Peter the Great in 1698 grew tired of his wife, Evdokia Lopukhina, and to get rid of her he forced her, a beautiful woman of twenty-five, to enter a convent. The unhappy young Tsarina was not even allowed to take an attendant with her. In the flower of her beauty and youth, she was compelled to live the life of a working nun, without a ray of hope or consolation, while her husband took to himself another wife, who became the Empress Catherine I. Every nerve of the young deposed Tsarina protested against the outrage to her womanhood; and when, some years later, a young general, Gleboff, was ordered to inspect the convent, and betrayed some compassion for the deposed Tsarina, she speedily became enamoured of him. He returned her passion, but when rumors of their romance reached the ears of the Emperor, Peter, the most liberal and clever of the Russian sovereigns, promptly had Gleboff impaled upon a wooden stake, while Evdokia, at the instance of the Empress Catherine, was immured in the Fortress of Schluesselburg. There she was kept in a stone tower, known to this day as the “Tsarina’s Bower,” in which she subsequently died.
Underneath the same “Tsarina’s Bower,” some years later, the Emperor Johann Antonovich passed his joyless days. In the history of mankind there is hardly an instance comparable to the life of that unhappy Emperor. When a baby of only two months he was proclaimed “Tsar of all the Russias”; but less than a year later, in 1740, while still a child at the breast, he was deposed by Elizabeth Petrovna, the daughter of Peter I. She appropriated the crown herself, and exiled the deposed baby Emperor to the polar regions. When he reached the age of four years, the Empress, fearing in him a future avenger, caused him to be confined in a far distant northern prison. But in 1756, when the boy was in his sixteenth year, he was secretly, in the dead of night, carried away from his prison and confined in an underground cell of the Schluesselburg, underneath the tower in which the Tsarina Evdokia had met her tragic fate. The mystery with which his interment in the Schluesselburg was surrounded was so great that even the commandant of the fortress was not supposed to suspect his identity. He was referred to simply as “the said prisoner.” Nobody was allowed to visit him, and his guards were forbidden to speak to him. Only three officers knew who he was, and they had strict orders from the ruling Empress to kill him immediately, should any attempt be made to release him.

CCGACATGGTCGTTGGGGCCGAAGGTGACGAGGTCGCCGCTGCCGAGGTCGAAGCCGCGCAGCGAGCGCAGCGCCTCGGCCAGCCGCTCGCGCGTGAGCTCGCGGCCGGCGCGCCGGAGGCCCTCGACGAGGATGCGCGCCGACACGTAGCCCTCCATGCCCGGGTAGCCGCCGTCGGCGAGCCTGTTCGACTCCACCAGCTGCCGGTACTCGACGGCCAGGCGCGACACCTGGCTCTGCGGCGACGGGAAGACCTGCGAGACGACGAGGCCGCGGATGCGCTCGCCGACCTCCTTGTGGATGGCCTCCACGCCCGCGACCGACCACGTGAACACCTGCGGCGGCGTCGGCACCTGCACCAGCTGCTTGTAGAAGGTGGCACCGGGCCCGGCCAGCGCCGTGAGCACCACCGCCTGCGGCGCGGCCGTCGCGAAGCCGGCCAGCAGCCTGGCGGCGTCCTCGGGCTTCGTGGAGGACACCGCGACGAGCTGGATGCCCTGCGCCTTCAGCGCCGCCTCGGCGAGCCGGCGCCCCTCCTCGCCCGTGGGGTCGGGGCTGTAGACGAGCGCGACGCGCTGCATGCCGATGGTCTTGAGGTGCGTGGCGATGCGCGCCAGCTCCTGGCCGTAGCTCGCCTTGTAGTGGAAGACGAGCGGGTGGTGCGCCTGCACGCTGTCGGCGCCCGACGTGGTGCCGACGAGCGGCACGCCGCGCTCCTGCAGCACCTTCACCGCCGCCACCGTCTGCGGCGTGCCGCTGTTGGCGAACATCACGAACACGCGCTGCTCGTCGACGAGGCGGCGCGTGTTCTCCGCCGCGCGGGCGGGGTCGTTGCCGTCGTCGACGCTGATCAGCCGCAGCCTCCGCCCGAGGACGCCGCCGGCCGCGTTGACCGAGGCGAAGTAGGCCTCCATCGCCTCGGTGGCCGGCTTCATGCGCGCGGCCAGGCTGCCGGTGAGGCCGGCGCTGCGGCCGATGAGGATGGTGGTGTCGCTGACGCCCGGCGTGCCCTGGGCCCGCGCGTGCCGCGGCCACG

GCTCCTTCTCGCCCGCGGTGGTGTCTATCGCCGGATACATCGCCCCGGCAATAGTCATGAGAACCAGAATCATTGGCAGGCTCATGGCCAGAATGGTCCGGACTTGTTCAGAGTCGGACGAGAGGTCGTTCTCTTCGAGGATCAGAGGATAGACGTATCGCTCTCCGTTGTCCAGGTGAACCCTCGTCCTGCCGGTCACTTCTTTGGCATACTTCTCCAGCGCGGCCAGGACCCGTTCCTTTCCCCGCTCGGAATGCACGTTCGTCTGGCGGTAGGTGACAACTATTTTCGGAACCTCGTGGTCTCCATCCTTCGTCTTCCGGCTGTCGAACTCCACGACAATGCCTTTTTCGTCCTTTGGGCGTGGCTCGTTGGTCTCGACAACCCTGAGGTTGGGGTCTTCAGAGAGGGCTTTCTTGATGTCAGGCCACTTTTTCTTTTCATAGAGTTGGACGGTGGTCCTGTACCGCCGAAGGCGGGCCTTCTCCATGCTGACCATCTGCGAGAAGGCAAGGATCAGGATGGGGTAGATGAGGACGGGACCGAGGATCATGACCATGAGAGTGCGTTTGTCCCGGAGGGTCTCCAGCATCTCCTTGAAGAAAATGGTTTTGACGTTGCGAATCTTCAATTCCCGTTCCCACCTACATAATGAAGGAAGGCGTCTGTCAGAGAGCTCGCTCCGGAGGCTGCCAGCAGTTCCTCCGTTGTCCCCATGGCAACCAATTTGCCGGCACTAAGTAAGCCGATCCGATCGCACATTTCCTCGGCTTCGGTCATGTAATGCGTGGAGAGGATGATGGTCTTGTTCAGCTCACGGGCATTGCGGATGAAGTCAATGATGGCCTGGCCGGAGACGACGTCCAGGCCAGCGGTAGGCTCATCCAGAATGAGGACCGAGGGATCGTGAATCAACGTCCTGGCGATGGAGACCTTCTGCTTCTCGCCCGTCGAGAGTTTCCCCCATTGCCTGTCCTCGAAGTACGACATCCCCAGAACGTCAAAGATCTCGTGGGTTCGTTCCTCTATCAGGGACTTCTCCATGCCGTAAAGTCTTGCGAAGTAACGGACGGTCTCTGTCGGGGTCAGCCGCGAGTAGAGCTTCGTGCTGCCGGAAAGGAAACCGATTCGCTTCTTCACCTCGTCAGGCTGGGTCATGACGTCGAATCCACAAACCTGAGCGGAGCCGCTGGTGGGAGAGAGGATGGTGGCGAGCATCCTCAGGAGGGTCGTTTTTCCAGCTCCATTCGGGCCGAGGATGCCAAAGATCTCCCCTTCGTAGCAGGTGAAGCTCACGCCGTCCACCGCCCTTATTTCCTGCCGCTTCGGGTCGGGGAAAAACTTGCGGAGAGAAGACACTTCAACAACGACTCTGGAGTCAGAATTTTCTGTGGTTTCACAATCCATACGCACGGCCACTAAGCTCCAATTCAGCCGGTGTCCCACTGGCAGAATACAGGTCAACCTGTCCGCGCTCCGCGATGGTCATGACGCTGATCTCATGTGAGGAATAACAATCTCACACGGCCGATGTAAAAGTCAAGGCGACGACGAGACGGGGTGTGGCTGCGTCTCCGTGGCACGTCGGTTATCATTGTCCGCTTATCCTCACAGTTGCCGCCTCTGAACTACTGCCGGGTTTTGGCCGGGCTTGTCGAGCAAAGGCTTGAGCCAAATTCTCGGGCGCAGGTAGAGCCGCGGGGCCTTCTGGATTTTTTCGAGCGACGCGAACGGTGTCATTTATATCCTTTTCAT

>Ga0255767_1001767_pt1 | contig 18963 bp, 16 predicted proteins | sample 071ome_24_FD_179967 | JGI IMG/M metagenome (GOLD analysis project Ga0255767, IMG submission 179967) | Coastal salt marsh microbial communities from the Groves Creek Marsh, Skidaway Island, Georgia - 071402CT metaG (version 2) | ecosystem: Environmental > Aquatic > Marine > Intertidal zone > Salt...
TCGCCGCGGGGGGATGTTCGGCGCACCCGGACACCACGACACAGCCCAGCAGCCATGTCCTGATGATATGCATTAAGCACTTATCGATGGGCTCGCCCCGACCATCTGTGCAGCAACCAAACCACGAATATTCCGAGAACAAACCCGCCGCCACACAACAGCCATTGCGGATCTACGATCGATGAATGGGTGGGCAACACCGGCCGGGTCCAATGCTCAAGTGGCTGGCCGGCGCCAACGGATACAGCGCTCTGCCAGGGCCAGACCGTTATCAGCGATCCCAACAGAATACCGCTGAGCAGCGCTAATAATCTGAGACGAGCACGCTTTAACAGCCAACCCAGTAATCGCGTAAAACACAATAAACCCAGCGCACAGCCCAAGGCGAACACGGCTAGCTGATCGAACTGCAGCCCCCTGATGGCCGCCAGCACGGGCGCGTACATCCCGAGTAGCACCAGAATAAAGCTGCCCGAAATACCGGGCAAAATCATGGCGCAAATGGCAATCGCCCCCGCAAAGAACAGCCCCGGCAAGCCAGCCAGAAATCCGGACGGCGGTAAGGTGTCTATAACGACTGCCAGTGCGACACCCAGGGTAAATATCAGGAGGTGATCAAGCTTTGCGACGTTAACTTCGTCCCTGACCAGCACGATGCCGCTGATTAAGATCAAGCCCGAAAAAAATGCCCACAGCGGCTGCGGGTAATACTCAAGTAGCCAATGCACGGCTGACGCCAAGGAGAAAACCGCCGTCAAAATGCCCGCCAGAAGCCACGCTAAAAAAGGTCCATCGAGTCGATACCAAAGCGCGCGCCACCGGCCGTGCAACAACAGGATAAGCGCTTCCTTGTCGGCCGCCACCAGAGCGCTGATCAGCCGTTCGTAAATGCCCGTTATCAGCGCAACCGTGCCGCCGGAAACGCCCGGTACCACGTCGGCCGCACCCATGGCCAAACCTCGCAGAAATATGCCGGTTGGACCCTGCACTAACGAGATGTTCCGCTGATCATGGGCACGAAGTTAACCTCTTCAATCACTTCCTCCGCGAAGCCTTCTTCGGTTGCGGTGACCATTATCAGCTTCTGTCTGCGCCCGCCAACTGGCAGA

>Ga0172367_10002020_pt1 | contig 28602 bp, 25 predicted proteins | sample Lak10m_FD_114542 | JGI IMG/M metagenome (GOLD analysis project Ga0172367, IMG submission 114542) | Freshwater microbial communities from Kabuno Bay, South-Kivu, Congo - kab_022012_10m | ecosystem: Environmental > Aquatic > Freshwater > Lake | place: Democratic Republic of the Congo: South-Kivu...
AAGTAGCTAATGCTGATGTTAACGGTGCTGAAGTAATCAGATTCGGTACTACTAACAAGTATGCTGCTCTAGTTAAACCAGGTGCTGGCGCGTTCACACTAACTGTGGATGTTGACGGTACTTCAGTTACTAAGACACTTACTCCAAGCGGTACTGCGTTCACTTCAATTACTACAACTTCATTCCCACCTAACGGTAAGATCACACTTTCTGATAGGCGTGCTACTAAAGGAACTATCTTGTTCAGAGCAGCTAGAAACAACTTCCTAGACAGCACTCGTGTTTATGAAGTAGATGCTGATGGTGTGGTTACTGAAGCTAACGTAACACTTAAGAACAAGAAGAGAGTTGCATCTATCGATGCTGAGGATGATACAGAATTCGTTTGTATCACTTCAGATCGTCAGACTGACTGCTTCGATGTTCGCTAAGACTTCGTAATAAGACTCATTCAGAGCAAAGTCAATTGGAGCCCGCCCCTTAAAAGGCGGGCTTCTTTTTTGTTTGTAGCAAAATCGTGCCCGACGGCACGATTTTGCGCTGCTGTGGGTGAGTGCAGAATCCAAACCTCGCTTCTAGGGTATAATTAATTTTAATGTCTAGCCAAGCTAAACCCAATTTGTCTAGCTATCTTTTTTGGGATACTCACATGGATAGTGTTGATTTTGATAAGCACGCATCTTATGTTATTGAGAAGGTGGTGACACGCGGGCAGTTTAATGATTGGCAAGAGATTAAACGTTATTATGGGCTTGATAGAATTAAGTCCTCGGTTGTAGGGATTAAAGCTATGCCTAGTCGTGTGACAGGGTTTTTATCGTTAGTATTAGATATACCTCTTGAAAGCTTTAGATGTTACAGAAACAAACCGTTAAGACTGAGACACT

After the death of the Empress Elizabeth, Peter III. visited the prisoner in the Schluesselburg, and expressed his intention of liberating him. But Peter’s wife, the future Empress Catherine the Great, soon deposed her husband and prepared for him apartments in the Schluesselburg. He never occupied them, however, for the reason that two of Catherine’s favorites strangled him, in the hope of gaining the good graces of the Empress. This happened on the 17th of July, 1762, and two years later the unhappy Emperor Johann was stabbed to death by his guards during an attempt that was made to release him. So ended the life of this man who had been proclaimed Emperor but had literally never made one step outside his prison walls during the whole of his existence.